I would have liked to have been able to follow the military story of units fighting across europe on a usable map, and to have been able to decypher the individual accounts of tactics by reference to diagrams and graphics. The author could really have made a decision as to his audience, and published two, separate, companion volumes, each of which would have been much better.
1 Comment Was this review helpful to you? Yes No Sending feedback...
Thank you for your feedback. If this review is inappropriate, please let us know.
Sorry, we failed to record your vote. Please try again
24 of 26 people found the following review helpful By Mr. J. Walmsley on 13 May 2002
Format: Hardcover
This is a superb book and it was so readable and interesting that I finished it within three days of Amazon delivering it to my door. The battle for Berlin is often overlooked since it took place when there war was all but won and no western nations were involved. However like D-Day or Stalingrad it was an event of huge significance and much suffering. In his book Beevor manages to get the balance between military, political and human stories just right so interest is maintained throughout. Excellent!
Comment Was this review helpful to you? Yes No Sending feedback...
Thank you for your feedback. If this review is inappropriate, please let us know.
Sorry, we failed to record your vote. Please try again
13 of 14 people found the following review helpful By "macka316" on 8 July 2002
Format: Hardcover
As soon as you start to read Berlin it becomes clear that Beevor has researched the subject material in immaculate depth. This book doesn't read like a normal book on the war in so far as it feels more like you are reading a fictional work. This feeling is mainly created by Beevor's use of tales from individual perspectives rather than reeling off a list of facts and statistics as so many other books do.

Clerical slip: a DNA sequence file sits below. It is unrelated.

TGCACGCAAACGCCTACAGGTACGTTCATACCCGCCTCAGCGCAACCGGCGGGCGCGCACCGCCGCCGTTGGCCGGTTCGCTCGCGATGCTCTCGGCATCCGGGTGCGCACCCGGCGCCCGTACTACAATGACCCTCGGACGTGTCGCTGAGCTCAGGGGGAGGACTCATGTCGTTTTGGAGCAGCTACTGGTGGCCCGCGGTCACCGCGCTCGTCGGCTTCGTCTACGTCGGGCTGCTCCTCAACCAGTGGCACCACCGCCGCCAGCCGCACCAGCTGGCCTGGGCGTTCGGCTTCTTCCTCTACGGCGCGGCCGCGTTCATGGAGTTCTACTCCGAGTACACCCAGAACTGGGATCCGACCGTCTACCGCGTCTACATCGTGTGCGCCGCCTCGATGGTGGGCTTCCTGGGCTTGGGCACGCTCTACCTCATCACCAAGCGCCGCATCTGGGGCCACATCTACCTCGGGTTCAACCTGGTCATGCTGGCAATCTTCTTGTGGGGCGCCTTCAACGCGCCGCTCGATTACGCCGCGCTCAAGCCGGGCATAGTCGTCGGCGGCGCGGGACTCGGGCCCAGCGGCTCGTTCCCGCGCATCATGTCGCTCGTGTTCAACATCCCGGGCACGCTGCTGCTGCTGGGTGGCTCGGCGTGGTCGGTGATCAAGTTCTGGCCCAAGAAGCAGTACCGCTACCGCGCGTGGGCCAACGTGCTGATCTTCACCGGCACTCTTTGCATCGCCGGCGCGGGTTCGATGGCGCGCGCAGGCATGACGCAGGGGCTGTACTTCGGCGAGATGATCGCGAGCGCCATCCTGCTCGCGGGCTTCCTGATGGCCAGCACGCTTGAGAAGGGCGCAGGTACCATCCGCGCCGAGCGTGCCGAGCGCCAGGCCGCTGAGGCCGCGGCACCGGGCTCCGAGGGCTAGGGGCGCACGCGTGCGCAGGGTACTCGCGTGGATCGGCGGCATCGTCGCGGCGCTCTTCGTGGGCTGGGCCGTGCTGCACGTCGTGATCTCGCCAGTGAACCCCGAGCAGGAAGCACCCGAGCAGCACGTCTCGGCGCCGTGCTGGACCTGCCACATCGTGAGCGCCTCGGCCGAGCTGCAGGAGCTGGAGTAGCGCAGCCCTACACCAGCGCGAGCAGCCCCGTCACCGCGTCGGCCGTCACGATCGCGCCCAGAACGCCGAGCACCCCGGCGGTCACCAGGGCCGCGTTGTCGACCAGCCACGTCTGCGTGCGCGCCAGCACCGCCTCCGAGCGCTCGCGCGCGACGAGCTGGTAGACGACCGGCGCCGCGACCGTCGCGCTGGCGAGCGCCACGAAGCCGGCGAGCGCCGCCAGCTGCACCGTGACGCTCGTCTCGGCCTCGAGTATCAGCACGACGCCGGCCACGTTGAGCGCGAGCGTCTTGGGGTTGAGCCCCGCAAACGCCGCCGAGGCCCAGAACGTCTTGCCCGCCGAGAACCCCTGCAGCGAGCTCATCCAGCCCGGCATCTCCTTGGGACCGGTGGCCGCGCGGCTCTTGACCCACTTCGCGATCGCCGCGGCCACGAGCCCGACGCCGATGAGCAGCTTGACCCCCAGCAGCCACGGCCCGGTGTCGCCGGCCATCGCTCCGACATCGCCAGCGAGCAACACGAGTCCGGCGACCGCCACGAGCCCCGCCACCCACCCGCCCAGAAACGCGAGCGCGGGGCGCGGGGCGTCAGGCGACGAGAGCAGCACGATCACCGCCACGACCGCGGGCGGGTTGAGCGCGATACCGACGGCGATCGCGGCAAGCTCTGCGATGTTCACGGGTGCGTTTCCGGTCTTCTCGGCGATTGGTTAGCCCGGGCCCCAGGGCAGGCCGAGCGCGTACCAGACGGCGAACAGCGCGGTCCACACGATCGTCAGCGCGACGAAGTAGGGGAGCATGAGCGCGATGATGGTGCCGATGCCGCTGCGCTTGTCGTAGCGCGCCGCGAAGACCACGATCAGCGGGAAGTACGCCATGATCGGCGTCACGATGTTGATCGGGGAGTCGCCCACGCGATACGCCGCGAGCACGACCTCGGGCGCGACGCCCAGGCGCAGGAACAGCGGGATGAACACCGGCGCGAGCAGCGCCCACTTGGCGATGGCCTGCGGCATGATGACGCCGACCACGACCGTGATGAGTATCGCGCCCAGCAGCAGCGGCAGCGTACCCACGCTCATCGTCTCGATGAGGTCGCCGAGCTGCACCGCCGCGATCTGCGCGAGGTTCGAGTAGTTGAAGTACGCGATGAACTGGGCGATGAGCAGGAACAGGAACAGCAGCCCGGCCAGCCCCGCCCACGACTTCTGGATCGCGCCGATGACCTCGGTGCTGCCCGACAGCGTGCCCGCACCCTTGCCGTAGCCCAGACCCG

A superb read, even for those with no interest in the period under scrutiny, Some parts will truely shock you.
Comment Was this review helpful to you? Yes No Sending feedback...
Thank you for your feedback. If this review is inappropriate, please let us know.
Sorry, we failed to record your vote. Please try again
4 of 4 people found the following review helpful By I. A. Smith on 29 Jan 2008
Format: Audio CD
I read this captivating yet deeply tradgic account of the catastrophic end to the German third reich, but was even more taken by the audio version. If you can afford the unabridged version, or can borrow it from your library you will be totally absorbed by the wonderful reading of Sean Barrett. After so many hours of listening he became the commanding voice of the text and was a perfect choice and is deserving of an award for its epic power of narration.
Comment Was this review helpful to you? Yes No Sending feedback...
Thank you for your feedback. If this review is inappropriate, please let us know.
Sorry, we failed to record your vote. Please try again

Most Recent Customer Reviews

Search


Feedback